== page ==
Science, Technology and Magic in The Witcher

A Medievalist Spin on Modern Monsters

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About the Book

As Andrzej Sapkowski was fleshing out his character Geralt of Rivia for a writing contest, he did not set out to write a science textbook–or even a work of science fiction. However, the world that Sapkowski created in his series The Witcher resulted in a valuable reflection of real-world developments in science and technology. As the Witcher books have been published across decades, the sorcery in the series acts as an extension of the modern science it grows alongside.

This book explores the fascinating entanglement of science and magic that lies at the heart of Sapkowski’s novel series and its widely popular video game and television adaptations. This is the first English-language book-length treatment of magic and science in the Witcher universe. These are examined through the lenses of politics, religion, history and mythology. Sapkowski’s richly detailed universe investigates the sociology of science and ponders some of the most pressing modern technological issues, such as genetic engineering, climate change, weapons of mass destruction, sexism, speciesism and environmentalism. Chapters explore the unsettling realization that the greatest monsters are frequently human, and their heinous acts often involve the unwitting hand of science.

About the Author(s)

Kristine Larsen is a professor of astronomy at Central Connecticut State University, where her teaching and research focus on the intersections between science and society. Her publications include numerous articles and book chapters on J.R.R. Tolkien’s uses of astronomy in his writings.

Donald E. Palumbo is a professor of English at East Carolina University. He lives in Greenville, North Carolina.

C.W. Sullivan III is Distinguished Professor of arts and sciences at East Carolina University and a full member of the Welsh Academy. He is the author of numerous books and the on-line journal Celtic Cultural Studies.

Bibliographic Details

Kristine Larsen

Series Editors Donald E. Palumbo and C.W. Sullivan III

Format: softcover (6 x 9)
Pages: 290
Bibliographic Info: notes, bibliography, index
Copyright Date: 2023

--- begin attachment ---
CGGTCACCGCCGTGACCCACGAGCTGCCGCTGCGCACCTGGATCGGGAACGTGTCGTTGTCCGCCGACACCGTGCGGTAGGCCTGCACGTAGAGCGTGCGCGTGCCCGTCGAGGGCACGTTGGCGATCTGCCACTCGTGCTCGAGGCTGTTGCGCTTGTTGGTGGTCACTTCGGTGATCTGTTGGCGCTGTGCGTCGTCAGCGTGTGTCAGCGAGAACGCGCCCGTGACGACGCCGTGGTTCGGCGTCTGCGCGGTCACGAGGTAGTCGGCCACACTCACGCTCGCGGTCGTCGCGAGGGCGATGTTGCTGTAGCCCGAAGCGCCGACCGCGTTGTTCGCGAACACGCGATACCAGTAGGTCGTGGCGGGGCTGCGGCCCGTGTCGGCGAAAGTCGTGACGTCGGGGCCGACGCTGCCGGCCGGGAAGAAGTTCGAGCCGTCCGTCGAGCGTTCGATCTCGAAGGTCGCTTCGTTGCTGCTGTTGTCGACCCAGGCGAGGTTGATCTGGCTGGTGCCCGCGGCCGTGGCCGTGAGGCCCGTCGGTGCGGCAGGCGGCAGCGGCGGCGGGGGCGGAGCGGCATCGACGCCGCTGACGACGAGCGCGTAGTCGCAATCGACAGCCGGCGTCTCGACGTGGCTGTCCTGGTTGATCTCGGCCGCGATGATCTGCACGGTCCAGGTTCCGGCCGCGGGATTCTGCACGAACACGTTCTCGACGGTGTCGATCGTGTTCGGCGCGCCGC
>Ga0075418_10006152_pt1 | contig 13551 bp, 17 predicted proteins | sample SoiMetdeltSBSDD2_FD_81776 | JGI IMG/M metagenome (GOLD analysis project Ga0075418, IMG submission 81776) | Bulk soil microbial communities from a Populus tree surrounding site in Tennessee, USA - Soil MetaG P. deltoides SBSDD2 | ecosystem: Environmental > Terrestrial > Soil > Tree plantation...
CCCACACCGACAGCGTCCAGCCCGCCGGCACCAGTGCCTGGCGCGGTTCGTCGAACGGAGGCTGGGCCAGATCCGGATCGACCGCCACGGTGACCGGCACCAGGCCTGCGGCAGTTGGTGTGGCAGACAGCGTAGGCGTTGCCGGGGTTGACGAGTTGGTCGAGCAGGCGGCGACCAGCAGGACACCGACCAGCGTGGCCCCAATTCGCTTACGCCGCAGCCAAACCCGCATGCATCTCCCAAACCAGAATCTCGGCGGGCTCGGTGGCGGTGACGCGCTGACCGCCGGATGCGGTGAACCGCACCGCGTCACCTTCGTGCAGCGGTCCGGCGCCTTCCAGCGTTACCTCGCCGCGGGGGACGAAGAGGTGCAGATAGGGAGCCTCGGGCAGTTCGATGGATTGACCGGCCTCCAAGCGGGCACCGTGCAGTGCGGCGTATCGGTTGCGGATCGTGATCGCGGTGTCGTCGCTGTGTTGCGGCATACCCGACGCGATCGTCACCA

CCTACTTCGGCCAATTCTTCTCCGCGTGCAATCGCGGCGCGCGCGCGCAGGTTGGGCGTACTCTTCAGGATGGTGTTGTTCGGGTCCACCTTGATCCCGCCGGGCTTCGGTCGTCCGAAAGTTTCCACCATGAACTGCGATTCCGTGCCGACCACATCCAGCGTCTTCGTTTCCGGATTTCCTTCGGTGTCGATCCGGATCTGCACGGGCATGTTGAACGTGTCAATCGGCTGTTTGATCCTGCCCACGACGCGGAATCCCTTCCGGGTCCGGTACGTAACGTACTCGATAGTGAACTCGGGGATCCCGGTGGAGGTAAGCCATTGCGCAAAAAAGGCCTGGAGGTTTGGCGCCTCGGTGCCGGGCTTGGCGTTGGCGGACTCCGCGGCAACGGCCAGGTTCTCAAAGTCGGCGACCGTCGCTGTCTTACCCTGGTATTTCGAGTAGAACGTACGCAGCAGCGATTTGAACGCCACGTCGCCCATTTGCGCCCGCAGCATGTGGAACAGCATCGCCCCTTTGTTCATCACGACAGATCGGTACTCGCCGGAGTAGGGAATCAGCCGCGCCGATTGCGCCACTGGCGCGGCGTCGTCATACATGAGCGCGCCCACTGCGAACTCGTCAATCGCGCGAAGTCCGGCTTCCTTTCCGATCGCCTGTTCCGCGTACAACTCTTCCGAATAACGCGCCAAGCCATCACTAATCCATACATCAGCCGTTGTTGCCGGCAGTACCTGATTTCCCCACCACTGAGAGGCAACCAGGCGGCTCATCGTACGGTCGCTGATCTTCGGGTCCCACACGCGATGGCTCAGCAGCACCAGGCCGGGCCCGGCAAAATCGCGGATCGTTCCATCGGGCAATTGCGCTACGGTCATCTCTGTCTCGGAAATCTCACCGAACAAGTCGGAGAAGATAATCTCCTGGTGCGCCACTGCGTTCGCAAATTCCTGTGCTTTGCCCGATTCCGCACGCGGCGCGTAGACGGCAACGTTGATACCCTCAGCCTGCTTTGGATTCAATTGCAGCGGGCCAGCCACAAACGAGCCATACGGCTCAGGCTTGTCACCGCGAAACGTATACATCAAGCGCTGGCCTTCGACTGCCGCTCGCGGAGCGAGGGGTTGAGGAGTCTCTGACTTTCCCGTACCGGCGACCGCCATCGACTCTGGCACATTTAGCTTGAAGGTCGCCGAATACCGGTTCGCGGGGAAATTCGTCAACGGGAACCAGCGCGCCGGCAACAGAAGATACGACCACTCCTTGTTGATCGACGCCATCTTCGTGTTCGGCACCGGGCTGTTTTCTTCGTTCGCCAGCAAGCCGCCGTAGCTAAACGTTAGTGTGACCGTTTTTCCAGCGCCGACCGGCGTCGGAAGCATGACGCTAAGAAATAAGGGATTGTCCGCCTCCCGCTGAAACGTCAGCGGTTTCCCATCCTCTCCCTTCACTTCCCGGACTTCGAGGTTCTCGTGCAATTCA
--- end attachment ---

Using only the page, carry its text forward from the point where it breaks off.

pISBN: 978-1-4766-8385-0
eISBN: 978-1-4766-4817-0
Imprint: McFarland
Series: Critical Explorations in Science Fiction and Fantasy

Table of Contents

Preface: Science and the Serpent 1
Introduction: Science and Secondary Worlds 9
1. Science and Magic 25
2. Finding the Facts in Folklore, Superstition, and Memories 42
3. Navigating Time and Space 67
4. Mad Mages and Suspect Scientists 87
5. Uneasy Alliances: Science, Religion, and Politics 112
6. Evolution and Environmentalism 129
7. Science and Pseudoscience of Racism and Speciesism 150
8. Human Experimentation and Genetic Engineering 180
9. Technology and Weapons of Mass Destruction 206
10. The Witcher as ­Cli-Fi 226
Conclusion: STEAM, Symbiosis, and Sturgeon’s Law 249
Abbreviations 255
Works Cited 257
Index 279

Book Reviews & Awards

• “…a timely must read for anyone interested in not only these stories but in the wider world of fantasy, the cultural history of science, medievalisms and the works of Tolkien and Martin, all of which are brought together in this detailed study.”—Marcus Harmes, Associate Professor, University of Southern Queensland

• “…a foundational text for English-language studies in the world of The Witcher across all three of the represented media, effectively contributing to the study of literature, television, and video games in equal measure.”—Jason C. Cash, Associate Professor, SUNY Delhi

• “Very approachable even for audiences with a less than encyclopedic knowledge of the source material… a worthwhile read for any author interested in the confluence of medieval knowledge systems, the history of science, and popular culture…fascinating…Larsen does an admirable job of synthesizing her literary analysis with analysis of the real-world history of science.”—H-Net.